On maui, from a simple plant comes complex creations, and now you can learn how

You may have never heard of the hala tree, but its leaves will be abundantly present at an upcoming weaving conference on Maui.

The flowering hala, also known as the Hawaiian screw pine, can take a decade or more to bear fruit, according to Native Plants Hawaii. It is drought tolerant and can grow in sandy soil, the website says.

Native Hawaiians for centuries have found a multitude of uses for the hala tree. Besides the leaves being used for weaving, the seeds and fruits are used in leis. The fibers in the tree’s roots are used to make rope.

The tree’s long, slender leaves, which can reach as much as 6 feet, will be used to create objects as varied as bracelets, baskets and fishing nets during the inaugural Ola I Ka Pu Hala weaving conference Oct. 17-20 at the Kaanapali Beach Hotel on Maui’s West Shore.

The ancient art of hala weaving will feature some of Hawaii’s best-known practitioners during the four-day conference.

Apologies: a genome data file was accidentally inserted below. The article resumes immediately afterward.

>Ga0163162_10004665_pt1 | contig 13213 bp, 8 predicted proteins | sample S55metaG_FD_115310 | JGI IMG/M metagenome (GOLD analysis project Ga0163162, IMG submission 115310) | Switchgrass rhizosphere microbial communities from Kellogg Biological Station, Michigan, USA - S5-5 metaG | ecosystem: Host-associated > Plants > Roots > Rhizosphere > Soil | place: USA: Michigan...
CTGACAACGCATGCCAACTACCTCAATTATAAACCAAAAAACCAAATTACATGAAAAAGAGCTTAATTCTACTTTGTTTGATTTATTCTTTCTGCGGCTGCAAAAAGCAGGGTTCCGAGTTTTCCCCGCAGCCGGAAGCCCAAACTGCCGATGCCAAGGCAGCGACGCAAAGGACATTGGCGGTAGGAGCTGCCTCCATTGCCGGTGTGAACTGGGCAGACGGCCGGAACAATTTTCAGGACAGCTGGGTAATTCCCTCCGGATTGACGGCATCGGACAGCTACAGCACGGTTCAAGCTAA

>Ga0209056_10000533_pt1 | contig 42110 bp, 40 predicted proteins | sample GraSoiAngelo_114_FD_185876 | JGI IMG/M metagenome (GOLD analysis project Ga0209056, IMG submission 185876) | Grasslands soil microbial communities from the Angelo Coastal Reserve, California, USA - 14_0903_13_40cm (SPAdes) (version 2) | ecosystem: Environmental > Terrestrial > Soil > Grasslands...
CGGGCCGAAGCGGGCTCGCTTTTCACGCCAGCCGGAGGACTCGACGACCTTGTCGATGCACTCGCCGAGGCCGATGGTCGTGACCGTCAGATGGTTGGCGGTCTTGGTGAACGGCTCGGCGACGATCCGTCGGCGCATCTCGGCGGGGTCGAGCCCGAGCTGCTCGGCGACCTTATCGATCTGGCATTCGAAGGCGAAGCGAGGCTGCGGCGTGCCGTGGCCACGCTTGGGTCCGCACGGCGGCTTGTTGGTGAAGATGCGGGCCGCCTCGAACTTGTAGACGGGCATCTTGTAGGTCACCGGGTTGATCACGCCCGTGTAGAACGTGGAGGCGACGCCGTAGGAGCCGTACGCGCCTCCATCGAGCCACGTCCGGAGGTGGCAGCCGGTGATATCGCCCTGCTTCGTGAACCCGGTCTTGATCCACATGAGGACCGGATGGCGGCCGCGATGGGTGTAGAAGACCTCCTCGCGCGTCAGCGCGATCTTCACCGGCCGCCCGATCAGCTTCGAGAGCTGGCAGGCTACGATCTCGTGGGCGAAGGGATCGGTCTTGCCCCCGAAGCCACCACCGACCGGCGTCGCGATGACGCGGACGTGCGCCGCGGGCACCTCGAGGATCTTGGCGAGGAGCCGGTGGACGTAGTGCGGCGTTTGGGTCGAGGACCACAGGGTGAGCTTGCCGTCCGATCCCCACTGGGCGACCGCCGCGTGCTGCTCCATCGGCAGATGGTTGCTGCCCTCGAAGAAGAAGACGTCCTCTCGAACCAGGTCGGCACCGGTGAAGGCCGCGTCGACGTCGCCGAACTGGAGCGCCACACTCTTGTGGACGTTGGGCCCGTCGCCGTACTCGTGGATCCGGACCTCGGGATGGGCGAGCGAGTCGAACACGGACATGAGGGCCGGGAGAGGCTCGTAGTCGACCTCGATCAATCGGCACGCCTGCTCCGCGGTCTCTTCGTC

Master weaver Pohaku Kahoohanohano, who has apprenticed under seven mentors, will be the lead kumu (teacher).

Hala leaves can be woven into intricate patterns in products such as place mats and baskets. (Aubrey Hord)

The classes take skill levels into account. Beginners, for example, will learn how to make items such as bracelets and fans. People with intermediate skills will weave small baskets, place mats or perhaps a clutch purse. Those with advanced skills will tackle complex projects such as headgear and cup-and-saucer sets.

The four-day conference costs $350, which includes four lunches and one dinner. Lodging is not included.

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